Can Massage Help Your Migraine?

Can Massage Help Your Migraine?

Migraine headaches are one of the most common disorders affecting approximately one billion people worldwide. A migraine is characterized by debilitating moderate to severe pain and throbbing in the head (usually on one side), and can be accompanied by nausea, sensitivity to light, smells, sound, as well as visual disturbances called an ‘aura’. These symptoms can worsen with any exertion and are sometimes preceded by neurologic signs such as seeing flashes of light or noticing blind spots in vision or experiencing tingling in extremities.

The end of a migraine is often referred to as a “headache hangover” and can leave the sufferer feeling exhausted, dizzy and weak. There can also be decreases in cognitive function as well as an inability to work or socialise.

What Triggers a Migraine?

Studies have pinpointed changes in the nervous system as the primary cause of migraines but there are many other factors that contribute to the onset of a migraine:

  • Stress (good or bad) is one of the primary triggers that activates the Sympathetic Nervous System
  • Hormonal fluctuations of estrogen in women
  • Changes in the weather that shifts barometric pressure
  • Too much or not enough sleep or changes in sleep patterns such as from jet lag
  • Foods such as alcohol, cheese, chocolate, MSG in foods, caffeine or changes in eating habits (skipping meals or fasting) as well as food allergies
  • Medications such as oral contraceptives or vasodilators (nitroglycerin)
  • Intense physical exertion
  • Sensory overload from bright lights, sun glare, fluorescent lights, loud sounds, strong or unpleasant odors
  • Changes in eating, sleeping, or exercise habits
  • Depression

Anatomy of a Migraine

The physical mechanisms that trigger migraines are the subject of ongoing scientific research but there is general consensus that migraines are the result of imbalances in brain chemicals that result from:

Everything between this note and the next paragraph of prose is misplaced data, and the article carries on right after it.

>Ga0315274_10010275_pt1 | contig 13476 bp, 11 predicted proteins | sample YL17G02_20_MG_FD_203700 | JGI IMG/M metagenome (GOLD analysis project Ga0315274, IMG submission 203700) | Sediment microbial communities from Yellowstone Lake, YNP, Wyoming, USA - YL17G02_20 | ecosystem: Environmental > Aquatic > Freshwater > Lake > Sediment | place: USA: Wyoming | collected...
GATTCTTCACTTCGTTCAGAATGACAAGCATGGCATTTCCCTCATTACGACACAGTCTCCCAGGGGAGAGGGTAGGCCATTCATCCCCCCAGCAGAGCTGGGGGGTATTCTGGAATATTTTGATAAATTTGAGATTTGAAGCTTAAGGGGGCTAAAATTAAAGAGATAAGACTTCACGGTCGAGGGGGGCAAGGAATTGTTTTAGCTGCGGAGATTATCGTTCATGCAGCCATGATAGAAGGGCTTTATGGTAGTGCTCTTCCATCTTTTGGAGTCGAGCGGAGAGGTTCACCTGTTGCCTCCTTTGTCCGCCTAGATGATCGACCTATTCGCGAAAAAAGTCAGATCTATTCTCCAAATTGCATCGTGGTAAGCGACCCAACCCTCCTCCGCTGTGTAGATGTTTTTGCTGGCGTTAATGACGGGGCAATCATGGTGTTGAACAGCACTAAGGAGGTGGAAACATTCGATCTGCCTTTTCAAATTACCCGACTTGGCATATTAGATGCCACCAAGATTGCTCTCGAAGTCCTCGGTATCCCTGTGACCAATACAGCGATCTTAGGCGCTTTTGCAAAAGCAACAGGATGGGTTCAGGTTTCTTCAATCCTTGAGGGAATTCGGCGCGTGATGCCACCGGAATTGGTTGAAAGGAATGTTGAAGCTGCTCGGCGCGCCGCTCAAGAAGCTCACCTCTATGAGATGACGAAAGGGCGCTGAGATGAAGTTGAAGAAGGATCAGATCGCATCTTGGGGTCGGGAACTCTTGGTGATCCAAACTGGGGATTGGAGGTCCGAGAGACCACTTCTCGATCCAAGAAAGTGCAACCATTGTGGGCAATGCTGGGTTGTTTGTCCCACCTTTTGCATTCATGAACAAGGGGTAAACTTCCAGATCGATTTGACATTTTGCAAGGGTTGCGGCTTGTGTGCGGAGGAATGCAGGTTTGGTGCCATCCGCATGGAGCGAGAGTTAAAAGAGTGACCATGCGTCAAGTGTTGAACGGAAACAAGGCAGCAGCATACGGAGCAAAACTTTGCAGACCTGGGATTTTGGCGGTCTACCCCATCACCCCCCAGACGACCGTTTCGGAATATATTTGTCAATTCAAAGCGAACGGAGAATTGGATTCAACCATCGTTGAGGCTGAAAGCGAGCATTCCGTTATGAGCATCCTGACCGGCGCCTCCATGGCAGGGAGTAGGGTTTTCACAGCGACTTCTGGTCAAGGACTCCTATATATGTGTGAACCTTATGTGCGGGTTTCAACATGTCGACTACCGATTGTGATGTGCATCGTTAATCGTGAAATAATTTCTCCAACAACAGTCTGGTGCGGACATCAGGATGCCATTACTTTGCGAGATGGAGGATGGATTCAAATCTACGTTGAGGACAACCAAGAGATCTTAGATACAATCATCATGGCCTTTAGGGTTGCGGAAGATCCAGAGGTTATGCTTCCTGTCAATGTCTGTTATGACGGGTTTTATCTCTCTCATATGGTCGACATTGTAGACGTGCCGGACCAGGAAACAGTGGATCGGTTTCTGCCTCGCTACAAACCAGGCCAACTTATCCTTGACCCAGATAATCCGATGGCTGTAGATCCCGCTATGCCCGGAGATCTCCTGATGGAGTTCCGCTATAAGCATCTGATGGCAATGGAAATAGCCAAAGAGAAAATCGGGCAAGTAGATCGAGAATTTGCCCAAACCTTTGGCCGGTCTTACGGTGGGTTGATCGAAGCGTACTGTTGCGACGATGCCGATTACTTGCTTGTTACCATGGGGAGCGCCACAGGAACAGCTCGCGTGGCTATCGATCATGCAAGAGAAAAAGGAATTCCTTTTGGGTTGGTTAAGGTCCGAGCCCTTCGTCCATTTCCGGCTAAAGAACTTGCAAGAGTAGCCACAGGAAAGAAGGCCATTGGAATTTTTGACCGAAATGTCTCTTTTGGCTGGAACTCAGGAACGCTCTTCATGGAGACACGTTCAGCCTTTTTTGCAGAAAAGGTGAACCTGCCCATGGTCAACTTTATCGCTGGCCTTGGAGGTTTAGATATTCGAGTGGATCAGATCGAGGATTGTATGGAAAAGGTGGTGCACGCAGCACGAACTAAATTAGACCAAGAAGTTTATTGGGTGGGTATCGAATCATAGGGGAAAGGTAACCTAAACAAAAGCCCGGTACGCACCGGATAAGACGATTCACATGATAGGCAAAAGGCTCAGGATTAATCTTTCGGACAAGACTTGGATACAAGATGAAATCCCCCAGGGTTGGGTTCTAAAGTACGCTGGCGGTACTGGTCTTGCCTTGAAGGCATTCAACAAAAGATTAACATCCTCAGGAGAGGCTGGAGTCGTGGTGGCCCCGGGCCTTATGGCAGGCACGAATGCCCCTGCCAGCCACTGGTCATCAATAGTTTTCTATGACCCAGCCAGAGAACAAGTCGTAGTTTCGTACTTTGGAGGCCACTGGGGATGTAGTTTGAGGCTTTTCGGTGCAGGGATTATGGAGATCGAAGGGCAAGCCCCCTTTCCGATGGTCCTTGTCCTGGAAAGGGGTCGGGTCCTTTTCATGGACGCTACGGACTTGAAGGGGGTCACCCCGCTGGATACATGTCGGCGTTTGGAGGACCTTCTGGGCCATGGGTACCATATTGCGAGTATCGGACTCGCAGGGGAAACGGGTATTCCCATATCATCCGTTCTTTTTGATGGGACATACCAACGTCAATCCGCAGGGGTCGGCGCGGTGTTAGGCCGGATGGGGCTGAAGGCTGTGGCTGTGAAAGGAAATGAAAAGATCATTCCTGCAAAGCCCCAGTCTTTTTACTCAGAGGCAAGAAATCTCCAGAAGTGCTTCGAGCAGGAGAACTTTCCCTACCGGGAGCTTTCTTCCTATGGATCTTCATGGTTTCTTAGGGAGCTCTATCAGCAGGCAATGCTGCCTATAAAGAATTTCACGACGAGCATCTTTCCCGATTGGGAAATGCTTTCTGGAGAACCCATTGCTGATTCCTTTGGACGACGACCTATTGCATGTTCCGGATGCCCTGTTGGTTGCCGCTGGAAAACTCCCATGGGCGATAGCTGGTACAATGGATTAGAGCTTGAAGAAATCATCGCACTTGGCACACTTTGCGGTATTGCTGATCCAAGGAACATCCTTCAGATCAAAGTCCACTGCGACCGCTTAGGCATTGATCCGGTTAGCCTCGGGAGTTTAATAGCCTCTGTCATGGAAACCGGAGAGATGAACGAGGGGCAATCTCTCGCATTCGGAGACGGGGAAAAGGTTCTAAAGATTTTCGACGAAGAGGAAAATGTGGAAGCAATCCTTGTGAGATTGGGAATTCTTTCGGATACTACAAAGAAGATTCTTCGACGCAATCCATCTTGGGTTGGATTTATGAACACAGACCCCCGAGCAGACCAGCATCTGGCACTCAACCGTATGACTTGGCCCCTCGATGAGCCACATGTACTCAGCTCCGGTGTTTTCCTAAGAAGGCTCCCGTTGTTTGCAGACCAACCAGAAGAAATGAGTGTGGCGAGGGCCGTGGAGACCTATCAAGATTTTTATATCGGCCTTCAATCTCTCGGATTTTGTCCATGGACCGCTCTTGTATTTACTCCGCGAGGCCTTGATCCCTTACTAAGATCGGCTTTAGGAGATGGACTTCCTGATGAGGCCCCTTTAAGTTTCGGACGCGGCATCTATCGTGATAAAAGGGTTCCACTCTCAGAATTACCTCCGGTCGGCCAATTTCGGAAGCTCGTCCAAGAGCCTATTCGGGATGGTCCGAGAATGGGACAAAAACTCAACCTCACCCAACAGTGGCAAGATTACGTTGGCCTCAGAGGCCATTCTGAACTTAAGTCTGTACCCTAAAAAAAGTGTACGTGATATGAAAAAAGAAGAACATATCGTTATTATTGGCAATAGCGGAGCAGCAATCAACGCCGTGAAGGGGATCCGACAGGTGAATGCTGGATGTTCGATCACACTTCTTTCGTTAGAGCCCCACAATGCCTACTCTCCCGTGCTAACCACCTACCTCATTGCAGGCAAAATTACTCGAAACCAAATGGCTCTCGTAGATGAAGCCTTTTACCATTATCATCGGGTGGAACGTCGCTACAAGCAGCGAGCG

• The activation of the trigeminal nerve in the brain (responsible for transmitting sensations from the face to the brain).  When it is stimulated, it releases chemicals that can irritate and dilate the blood vessels on the brain’s surface. The outcome of this swelling sends pain signals to the brainstem causing the migraine to begin.
  • Reduced levels of serotonin, which helps regulate pain in your nervous system.
  • Chemical imbalances in the brain due to the prolonged stress responses in the sympathetic nervous system has been found to cause a decrease in the production of the calming stress hormone, norepinephrine (NE). This creates a corresponding imbalance with other neurotransmitters, dopamine, adenosine and prostaglandins that dilates blood vessels in the brain causing inflammation and pain.

Massage Therapy for Migraines

Massage therapy can be a safe, drug-free and effective intervention for migraines due to its ability to manage stress and relieve tension.

Studies at The Touch Institute of the University of Miami School of Medicine and at the University of Auckland found that massage therapy could be an effective treatment for migraines both during and preventatively. Improvements in frequency as well as sleep quality, less anxiety, lower heart rate and decreases in the stress hormone, cortisol were noted with the addition of massage therapy for migraine sufferers.


Such massage protocols as Swedish, Deep Tissue massage as well as Sports, Pre-Natal and Geriatric processes can be modified to support migraine sufferers. These massages:

  • Promote the reduction of stress and anxiety and improve sleep quality to diminish the frequency and intensity of migraines.
  • Release chemicals such as endorphins to reduce pain, support a sense of well-being and calm the peripheral nervous system.
  • Reduce cortisol to quiet the stress responses of the sympathetic nervous system.
  • Increase the production of serotonin levels to help calm migraine pain
  • Reduce the potential for overuse of pain relieving medications and analgesics
  • Help to relax and loosen knotted tissue and muscles at the base of the skull to reduce pain and tension in head.
  • Neuromuscular therapy (trigger point therapy) can focus on tender, inflamed tissue areas that refer pain to other areas of the body.
  • Promote an increase in blood flow and oxygen supply to help heal painful areas.

While massage therapy is safe and supportive, not all types are suitable for migraines. It is important to clearly communicate your symptoms to your massage therapist so that the best approach can be taken. Also, it is helpful to obtain a doctor’s permission to rule out any serious underlying conditions or medication contraindications.

migraine stress relief at the spa

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